I Purchased a Pinebook Pro
I recently pre-purchased a Pinebook Pro; An ARM based, 14” laptop being sold by Pine64 (Pine Microsystems, Inc.) for the low price of $199 USD. This is the second such device released in this form factor by Pine64 who originally became known for their single-board computers which compete with the likes of the Raspberry Pi. The first laptop they produced was the Pinebook which came out in 2017 for only $89 USD in its original form and $99 USD in its current, upgraded form. The original Pinebooks were more of a tinkerer’s laptop and never meant to be a daily driver, but the upgraded specs of this incarnation put it squarely in the ring with mainstream chromebooks and the ilk.
Pinebook Pro Specs
- CPU: Rockchip RK3399
- Dual-Core ARM 1.8GHz Cortex A72
- Quad-Core ARM 1.4GHz Cortex A53
- GPU: Quad-Core MALI T-860
- RAM: 4 GB LPDDR4 (Dual Channel)
- 64 GB eMMC 5.0
- (Optional) nVME Adapter
- Wireless Connectivity:
- WiFi 802.11AC
- Bluetooth 5.0
- Wired Connectivity:
- 1 x USB 3.0 Type-A
- 1 x USB 2.0 Type-A
- 1 x USB 3.0 Type-C (Charging/Display Capable)
- 1 x MicroSD Card Slot
- 1 x Headphone Jack
- Display: 14.1″ 1080p IPS Panel
- Full-Size Keyboard
- Multi-Touch Touchpad
- Built-in Microphone
- Battery: Lithium Polymer (10000mAH)
- Camera: 2.0 Megapixels Front-Facing
- Case: Magnesium-Alloy Shell
- Dimensions: 329mm x 220mm x 12mm (WxDxH)
- Weight: 2.78 lbs (1.26 kg)
For a $200 USD device the Pinebook Pro actually has some decent specs (and yes, I am aware you can get some good laptops used in the same price range which would be more powerful). The sale page does warn of a small amount of dead pixels (1-3) being acceptable on these devices, and LCDs in general, but from what I can tell of the first batches sent out to forum members and first few rounds of pre-orders it has not really been an issue.
Neat, But Why?
By all accounts, I have a great laptop already in my bag. Its got an i7-8750H, 16GB ram, a GTX 1050ti, 144hz 1080p panel and all the IO you could reasonably need on the go. Except for the fact that I rarely game on it now, all that power means less battery life, and between the power brick and the laptop I am carrying somewhere just under 7lbs! When you add in the fact that I carry work devices, my keyboard, and other essentials in my bag it adds up to a lot of weight and potential back pain.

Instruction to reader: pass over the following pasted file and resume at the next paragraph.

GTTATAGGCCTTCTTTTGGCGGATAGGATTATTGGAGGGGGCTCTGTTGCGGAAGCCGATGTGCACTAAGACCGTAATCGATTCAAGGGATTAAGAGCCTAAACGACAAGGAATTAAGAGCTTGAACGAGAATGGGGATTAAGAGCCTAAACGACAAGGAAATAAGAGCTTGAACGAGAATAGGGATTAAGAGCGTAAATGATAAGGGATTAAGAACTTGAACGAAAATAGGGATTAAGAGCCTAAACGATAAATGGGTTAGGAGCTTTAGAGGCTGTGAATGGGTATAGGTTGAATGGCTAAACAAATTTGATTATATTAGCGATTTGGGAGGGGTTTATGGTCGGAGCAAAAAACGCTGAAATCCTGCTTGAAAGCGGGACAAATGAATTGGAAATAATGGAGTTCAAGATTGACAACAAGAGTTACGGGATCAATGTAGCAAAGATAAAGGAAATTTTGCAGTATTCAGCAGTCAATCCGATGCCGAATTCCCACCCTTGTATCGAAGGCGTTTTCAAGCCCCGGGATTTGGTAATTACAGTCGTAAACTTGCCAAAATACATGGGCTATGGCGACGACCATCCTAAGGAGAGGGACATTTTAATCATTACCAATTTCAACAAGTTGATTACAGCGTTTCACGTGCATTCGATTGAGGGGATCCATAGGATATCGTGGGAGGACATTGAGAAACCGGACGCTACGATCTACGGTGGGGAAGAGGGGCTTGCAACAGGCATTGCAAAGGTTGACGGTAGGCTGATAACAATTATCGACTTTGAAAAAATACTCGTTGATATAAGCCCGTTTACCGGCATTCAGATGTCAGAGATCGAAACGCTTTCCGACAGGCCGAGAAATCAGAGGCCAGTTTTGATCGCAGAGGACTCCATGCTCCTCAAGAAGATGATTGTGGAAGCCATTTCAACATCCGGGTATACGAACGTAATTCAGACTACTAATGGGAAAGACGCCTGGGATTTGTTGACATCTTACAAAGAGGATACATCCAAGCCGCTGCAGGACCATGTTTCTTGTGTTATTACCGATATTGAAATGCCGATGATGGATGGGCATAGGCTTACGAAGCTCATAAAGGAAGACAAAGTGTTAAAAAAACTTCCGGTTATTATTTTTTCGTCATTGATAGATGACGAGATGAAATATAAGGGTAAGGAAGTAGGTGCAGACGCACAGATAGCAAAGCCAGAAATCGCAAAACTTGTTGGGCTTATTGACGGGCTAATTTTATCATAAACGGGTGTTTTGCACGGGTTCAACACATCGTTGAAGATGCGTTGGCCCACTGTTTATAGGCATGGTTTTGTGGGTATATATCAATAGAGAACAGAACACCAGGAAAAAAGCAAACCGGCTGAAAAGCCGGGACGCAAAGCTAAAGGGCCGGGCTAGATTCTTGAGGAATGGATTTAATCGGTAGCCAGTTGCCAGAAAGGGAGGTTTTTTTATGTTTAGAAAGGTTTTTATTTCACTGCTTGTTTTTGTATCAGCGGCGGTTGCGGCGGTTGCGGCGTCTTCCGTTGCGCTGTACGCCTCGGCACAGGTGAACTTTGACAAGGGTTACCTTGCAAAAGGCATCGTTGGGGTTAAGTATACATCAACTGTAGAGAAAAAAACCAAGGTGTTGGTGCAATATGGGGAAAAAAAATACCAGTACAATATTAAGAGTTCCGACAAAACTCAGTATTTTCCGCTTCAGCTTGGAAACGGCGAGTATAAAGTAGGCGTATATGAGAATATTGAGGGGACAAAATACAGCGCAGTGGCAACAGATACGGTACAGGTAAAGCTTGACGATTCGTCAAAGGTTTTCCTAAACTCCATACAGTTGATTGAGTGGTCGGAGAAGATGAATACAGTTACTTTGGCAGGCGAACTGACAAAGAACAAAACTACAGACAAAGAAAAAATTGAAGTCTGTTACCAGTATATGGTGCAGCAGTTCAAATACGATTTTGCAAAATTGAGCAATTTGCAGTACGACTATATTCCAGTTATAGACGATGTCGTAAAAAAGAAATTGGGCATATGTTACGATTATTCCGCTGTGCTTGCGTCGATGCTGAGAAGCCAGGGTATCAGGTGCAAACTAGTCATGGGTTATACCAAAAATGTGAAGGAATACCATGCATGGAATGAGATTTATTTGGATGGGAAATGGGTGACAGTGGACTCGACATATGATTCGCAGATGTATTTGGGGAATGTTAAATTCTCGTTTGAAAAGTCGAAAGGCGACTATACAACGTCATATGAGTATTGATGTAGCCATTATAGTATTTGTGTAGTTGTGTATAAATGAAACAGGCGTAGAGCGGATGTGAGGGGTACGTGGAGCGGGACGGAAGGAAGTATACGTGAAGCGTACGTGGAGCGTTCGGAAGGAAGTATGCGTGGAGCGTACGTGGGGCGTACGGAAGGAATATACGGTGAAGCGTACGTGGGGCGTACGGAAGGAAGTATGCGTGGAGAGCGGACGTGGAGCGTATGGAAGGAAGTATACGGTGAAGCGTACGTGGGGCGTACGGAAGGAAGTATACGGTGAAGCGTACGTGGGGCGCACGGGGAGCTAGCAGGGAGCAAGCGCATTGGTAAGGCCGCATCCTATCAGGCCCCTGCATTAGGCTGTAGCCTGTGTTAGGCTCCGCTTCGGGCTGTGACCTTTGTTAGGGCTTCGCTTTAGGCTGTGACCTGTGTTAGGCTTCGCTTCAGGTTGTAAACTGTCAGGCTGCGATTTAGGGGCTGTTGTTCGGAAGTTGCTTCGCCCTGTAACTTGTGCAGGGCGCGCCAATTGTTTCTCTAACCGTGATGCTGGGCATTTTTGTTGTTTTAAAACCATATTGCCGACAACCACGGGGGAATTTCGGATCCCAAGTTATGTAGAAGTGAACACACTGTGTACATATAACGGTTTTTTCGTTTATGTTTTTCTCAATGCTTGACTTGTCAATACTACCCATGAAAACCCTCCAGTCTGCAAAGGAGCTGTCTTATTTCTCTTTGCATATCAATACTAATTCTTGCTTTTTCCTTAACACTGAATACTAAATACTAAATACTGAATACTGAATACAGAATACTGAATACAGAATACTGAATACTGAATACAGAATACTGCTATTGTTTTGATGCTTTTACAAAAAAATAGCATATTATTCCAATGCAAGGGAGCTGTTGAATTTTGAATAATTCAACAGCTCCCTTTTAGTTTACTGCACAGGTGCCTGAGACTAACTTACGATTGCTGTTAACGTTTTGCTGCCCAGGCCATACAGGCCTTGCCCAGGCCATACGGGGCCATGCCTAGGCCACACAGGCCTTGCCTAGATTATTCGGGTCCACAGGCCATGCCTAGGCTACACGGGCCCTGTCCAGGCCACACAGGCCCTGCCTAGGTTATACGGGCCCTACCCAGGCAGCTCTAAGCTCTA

I started to evaluate what I need in my daily carry laptop and it came down to a few simple tasks: browsing the web, checking email, monitoring slack/discord/other, watching YouTube, light programming and open source work, writing this blog, and managing my homelab. All of these activities do not require all that much umph from the device. The price is right, the screen is good, the battery is great, the community is growing, and the hardware itself is Open Source which means I can hack on it to help it fit a future, unknown use-case if needed (time, budget, and ability permitting). All else fails, I can always grab my other bohemoth of a laptop, remote into my desktop, or remote into my homelab servers to give me that little bit extra.
I wait for shipping… I am in a pre-purchase group which should ship out in December of this year, but I am fully aware there could be delays as the first few shipments have seen. I am at least fortunate that I am not depending on this device being delivered immediately since i still have that much more powerful (and heavier) laptop I can carry till it arrives.
Beyond this post I hope to have a more in-depth review when it arrives and after a bit of use. If you are interested in the laptop and whats happening with the ecosystem (good and bad), checkout the Pinebook Pro section of the Pine64 Forums.